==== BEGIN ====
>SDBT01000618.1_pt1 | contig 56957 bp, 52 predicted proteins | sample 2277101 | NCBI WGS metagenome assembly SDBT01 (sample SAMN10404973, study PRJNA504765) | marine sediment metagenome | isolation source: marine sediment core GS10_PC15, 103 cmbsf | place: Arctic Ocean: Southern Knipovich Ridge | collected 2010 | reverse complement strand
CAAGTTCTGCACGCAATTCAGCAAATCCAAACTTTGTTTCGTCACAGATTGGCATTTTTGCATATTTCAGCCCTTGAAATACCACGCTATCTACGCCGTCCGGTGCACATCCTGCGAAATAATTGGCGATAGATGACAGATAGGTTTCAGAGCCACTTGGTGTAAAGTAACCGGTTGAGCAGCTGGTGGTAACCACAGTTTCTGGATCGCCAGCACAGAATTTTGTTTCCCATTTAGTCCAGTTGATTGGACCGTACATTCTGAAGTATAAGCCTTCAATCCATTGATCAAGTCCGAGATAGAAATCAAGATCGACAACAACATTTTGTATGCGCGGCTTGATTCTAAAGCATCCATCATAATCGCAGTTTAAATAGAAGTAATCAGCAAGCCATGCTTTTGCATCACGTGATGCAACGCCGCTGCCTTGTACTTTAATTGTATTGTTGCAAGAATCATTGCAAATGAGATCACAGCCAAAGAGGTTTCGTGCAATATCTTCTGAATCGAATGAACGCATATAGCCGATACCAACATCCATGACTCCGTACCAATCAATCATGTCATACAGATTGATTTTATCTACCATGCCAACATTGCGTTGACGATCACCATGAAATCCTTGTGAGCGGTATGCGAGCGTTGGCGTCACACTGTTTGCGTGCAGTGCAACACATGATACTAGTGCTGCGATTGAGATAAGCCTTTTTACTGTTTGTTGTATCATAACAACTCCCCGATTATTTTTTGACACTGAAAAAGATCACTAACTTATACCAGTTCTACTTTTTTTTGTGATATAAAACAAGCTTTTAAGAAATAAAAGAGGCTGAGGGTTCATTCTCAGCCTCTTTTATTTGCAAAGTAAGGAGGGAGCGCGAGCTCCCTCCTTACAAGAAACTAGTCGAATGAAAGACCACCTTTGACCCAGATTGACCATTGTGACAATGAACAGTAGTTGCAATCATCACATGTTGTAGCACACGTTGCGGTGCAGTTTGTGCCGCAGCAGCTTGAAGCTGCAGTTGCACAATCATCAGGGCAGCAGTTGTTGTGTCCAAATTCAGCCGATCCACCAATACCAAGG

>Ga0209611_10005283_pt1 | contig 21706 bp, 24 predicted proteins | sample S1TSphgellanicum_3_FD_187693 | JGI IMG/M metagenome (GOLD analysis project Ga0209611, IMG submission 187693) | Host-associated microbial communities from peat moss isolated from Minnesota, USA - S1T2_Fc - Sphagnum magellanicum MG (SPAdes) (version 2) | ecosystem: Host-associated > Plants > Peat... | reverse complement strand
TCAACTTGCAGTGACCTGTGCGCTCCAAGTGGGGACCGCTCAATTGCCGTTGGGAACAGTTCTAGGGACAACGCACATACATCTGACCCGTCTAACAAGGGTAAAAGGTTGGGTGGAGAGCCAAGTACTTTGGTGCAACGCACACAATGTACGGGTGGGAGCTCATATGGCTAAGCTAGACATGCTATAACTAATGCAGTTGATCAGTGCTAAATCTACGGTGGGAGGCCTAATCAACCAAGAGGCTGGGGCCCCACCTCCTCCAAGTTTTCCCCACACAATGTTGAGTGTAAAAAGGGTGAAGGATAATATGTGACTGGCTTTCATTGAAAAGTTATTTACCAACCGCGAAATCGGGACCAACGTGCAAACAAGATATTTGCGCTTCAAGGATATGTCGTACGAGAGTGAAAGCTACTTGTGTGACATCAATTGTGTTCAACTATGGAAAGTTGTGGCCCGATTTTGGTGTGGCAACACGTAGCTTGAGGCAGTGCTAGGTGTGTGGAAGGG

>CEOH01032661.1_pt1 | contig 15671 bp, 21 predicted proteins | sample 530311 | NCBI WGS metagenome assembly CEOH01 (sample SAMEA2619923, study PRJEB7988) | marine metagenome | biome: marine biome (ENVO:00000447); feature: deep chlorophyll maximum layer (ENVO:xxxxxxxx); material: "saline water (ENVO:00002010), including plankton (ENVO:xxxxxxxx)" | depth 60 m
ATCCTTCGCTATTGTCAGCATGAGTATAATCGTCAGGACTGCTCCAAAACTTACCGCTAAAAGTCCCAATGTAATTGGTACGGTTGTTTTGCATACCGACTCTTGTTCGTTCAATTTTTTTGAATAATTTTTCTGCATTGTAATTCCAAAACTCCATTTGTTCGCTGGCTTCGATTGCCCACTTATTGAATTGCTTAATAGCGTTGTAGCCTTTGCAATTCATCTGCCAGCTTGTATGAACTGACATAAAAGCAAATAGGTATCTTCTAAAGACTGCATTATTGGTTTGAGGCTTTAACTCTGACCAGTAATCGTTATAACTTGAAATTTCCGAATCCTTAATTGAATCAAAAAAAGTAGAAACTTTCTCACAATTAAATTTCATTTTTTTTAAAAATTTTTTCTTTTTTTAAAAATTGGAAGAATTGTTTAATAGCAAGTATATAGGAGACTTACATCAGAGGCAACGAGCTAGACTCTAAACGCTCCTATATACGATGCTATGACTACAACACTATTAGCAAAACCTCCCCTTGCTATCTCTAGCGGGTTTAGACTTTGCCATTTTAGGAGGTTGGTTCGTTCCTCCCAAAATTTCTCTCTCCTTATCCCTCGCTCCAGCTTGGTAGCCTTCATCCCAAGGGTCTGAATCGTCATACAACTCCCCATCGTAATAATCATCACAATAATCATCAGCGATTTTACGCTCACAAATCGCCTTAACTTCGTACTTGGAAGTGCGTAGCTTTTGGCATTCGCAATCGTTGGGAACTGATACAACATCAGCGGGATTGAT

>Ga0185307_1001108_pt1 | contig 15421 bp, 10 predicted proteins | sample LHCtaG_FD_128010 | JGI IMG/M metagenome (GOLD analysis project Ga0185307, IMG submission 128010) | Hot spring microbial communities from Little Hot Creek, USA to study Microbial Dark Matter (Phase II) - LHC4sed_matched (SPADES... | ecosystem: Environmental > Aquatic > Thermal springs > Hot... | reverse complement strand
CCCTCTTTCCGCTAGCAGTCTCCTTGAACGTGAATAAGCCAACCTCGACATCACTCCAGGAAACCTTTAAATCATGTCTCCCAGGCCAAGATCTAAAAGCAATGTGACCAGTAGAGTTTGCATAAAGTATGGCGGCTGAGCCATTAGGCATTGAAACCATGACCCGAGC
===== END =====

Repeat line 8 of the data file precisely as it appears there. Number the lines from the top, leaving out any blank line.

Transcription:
CCCTCTTTCCGCTAGCAGTCTCCTTGAACGTGAATAAGCCAACCTCGACATCACTCCAGGAAACCTTTAAATCATGTCTCCCAGGCCAAGATCTAAAAGCAATGTGACCAGTAGAGTTTGCATAAAGTATGGCGGCTGAGCCATTAGGCATTGAAACCATGACCCGAGC